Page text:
Febrile seizures are fits or convulsions occurring in children due to increase in body temperature. It is frightening to see your child having seizure, but simple febrile seizures do not have a long term impact on child’s brain development.
Causes of Febrile seizure
Which age group is affected
It is seen in children between 6 months to 5 years of age. It is most commonly seen in toddlers.
Types of febrile seizures
There are mostly 2 types of febrile seizures.
Simple febrile seizures – It is the most common type of Febrile seizure. In this seizure, child gets generalised fit all over the body. It lasts for normally less than 5 minutes & occurs only once in 24 hours.
Complex febrile seizures – In this type, seizure occurs focally in either in 1 hand or leg or face. It can last for more than 5- 15 minutes. It can occur more than once in 24 hours.
Most of the time seizures occur at home. First & foremost thing to do when you see your child having fit is to not panic. Just roll your child on either side, this will stop it.
Make sure you keep your child’s airway patent by pressing on to the jaw. This will prevent your child from tongue bites & choking.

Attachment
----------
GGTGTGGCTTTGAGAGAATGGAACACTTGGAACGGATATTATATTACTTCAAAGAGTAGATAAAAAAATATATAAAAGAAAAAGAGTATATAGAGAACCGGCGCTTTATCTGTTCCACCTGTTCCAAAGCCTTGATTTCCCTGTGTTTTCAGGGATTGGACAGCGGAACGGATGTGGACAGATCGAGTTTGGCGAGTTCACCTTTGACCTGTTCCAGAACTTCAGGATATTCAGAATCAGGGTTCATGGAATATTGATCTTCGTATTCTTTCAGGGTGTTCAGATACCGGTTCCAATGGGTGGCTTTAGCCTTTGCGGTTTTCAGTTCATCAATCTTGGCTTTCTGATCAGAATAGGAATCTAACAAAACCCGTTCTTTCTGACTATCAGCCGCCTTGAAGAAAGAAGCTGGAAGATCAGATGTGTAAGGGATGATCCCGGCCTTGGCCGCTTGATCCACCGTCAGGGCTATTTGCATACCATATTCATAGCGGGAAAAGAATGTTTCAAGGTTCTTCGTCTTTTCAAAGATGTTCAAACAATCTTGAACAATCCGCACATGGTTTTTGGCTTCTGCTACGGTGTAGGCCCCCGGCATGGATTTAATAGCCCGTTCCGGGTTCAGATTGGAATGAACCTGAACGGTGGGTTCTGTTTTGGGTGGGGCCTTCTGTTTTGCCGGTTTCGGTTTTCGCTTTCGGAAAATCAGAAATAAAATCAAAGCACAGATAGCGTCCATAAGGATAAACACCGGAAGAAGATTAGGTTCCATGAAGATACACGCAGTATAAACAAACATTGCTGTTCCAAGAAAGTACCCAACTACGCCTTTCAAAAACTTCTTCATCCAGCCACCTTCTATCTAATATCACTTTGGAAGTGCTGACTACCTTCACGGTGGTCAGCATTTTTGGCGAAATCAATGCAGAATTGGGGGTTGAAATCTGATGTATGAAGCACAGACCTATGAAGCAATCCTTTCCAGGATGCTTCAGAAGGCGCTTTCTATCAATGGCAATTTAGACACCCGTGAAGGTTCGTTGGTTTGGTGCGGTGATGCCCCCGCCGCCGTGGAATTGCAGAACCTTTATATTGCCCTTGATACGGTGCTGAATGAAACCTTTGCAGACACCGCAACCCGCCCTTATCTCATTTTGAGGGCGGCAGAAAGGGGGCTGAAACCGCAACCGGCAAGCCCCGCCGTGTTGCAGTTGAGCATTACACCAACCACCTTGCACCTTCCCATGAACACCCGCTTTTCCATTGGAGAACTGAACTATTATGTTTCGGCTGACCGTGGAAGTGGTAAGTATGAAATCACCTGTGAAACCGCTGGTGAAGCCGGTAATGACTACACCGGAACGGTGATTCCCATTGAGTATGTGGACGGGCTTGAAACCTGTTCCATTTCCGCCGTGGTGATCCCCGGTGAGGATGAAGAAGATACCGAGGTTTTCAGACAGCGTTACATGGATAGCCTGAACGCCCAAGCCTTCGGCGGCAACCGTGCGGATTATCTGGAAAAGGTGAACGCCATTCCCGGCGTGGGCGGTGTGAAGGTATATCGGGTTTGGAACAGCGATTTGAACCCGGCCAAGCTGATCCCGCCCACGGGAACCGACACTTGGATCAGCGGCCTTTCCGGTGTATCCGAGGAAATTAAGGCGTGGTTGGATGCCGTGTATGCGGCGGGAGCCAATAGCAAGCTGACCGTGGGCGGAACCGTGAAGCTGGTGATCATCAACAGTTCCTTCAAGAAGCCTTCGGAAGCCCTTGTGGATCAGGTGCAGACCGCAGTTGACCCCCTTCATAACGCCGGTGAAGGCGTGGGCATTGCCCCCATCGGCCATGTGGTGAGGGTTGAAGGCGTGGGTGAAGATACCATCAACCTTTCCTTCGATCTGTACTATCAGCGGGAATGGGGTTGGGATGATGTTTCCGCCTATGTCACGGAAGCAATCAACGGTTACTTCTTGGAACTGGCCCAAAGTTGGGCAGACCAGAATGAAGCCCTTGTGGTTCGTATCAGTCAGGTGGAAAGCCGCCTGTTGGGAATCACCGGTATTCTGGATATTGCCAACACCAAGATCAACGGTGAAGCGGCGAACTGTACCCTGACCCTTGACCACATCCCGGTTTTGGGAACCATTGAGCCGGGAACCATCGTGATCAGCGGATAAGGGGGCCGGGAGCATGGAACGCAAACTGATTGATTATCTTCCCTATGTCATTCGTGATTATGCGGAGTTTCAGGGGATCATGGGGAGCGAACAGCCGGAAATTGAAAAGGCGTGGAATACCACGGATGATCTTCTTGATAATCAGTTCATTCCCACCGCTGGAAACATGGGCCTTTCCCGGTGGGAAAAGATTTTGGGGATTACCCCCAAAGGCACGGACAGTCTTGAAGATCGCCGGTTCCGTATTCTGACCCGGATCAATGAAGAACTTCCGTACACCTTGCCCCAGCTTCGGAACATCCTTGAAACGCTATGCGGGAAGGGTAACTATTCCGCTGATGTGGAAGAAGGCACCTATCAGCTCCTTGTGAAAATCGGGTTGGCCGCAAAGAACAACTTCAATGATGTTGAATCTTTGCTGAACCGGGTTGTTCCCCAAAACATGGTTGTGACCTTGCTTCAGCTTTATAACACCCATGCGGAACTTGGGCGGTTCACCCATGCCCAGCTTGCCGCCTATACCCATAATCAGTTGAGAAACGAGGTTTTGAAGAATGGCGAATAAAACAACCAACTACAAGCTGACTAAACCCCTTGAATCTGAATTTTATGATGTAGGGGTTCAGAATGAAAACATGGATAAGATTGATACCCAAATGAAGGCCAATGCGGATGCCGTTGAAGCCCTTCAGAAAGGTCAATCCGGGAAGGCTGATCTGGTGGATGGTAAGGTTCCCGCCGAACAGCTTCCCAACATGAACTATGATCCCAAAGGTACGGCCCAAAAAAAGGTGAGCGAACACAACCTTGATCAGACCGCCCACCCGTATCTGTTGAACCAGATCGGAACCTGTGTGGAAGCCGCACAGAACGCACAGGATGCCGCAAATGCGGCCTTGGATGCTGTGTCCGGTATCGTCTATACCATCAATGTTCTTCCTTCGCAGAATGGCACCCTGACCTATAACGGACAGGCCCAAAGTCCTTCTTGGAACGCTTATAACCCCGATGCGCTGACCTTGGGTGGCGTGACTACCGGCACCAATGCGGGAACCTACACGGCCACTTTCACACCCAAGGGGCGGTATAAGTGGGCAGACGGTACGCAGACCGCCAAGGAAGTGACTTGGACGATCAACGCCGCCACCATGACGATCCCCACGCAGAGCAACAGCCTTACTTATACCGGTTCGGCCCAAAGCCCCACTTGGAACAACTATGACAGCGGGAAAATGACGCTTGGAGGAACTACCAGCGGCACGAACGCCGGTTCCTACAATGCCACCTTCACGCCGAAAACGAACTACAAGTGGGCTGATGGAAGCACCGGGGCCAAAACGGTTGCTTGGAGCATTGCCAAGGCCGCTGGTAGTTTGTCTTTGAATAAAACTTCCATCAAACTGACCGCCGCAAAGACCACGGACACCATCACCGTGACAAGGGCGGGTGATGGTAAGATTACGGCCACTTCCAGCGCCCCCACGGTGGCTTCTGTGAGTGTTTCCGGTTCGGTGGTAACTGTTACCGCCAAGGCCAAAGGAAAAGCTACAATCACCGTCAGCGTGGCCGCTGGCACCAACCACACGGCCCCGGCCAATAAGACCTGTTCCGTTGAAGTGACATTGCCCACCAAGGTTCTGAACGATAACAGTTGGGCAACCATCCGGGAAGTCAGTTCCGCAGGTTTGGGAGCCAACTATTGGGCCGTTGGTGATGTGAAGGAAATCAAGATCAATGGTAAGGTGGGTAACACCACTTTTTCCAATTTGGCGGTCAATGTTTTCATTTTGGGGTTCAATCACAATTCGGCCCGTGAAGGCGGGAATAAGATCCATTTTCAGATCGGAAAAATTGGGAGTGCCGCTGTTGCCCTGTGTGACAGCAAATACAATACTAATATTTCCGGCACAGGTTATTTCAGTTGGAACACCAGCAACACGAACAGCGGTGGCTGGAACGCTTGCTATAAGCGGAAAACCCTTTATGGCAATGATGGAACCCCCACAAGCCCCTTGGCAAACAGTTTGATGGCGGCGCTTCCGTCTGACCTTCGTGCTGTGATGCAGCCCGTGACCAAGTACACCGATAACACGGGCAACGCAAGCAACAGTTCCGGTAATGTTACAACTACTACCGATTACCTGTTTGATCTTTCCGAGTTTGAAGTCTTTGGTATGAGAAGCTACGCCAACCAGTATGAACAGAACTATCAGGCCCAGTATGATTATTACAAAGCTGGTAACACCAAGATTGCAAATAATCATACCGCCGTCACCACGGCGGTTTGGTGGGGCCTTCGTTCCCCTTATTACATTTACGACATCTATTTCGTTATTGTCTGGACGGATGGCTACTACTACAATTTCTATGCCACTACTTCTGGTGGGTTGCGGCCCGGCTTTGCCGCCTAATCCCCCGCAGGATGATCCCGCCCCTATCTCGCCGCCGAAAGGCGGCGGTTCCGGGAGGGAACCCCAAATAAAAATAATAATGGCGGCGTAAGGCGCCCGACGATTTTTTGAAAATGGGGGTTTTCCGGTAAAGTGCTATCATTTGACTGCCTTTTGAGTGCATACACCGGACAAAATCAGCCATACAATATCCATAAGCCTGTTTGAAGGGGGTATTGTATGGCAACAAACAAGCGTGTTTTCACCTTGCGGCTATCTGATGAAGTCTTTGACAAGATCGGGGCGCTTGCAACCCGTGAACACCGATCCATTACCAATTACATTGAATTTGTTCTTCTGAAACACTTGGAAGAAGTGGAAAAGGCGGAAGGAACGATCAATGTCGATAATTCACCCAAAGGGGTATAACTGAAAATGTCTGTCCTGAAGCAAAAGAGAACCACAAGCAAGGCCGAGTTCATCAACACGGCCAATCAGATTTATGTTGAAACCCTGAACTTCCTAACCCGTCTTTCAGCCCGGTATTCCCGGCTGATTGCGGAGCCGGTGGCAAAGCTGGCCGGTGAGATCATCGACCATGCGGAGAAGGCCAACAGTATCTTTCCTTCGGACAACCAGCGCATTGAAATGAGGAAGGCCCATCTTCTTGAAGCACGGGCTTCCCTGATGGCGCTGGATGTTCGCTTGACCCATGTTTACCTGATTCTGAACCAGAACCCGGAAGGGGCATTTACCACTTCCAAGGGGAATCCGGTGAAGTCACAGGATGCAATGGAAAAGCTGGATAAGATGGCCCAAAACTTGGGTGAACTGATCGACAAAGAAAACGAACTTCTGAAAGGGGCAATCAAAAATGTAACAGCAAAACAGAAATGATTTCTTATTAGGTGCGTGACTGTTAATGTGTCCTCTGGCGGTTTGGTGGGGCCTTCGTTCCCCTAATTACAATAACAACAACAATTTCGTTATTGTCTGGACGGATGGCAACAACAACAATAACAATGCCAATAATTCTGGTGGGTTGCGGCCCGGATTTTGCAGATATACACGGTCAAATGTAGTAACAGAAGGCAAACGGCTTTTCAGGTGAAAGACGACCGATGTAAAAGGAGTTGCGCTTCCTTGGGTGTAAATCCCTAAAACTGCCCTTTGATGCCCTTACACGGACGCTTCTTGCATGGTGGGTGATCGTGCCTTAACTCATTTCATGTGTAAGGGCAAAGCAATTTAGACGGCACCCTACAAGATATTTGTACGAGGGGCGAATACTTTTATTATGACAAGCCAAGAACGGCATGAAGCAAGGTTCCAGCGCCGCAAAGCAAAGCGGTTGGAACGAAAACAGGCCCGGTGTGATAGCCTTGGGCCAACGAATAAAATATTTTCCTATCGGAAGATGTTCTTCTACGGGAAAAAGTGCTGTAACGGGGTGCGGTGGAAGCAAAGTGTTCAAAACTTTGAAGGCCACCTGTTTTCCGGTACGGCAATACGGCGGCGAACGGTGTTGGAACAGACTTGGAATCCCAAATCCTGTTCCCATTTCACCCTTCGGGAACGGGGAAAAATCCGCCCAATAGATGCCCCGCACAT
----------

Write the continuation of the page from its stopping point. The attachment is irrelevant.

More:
Once your child regains consciousness, give a dose of paracetamol as per the weight of your child. If child is unconscious, then one can do tepid sponging / put in a suppository.
Once seizure stop, take your child to your paediatrician.
Occasionally if seizures lasts for more than 5-10 minutes, then Midazolam intranasal sprays are used.
When to hospitalise
Not every child with seizure needs to be hospitalised. However certain conditions require hospitalisation
Investigations are done to find out cause of fever. These include CBC, calcium profile, random blood sugar, urine routine, chest x-ray ( if child has cough).
In case of complex febrile seizure- a lumbar puncture for CSF testing, EEG, CT / MRI may be needed in addition to above tests.
Precautions to be taken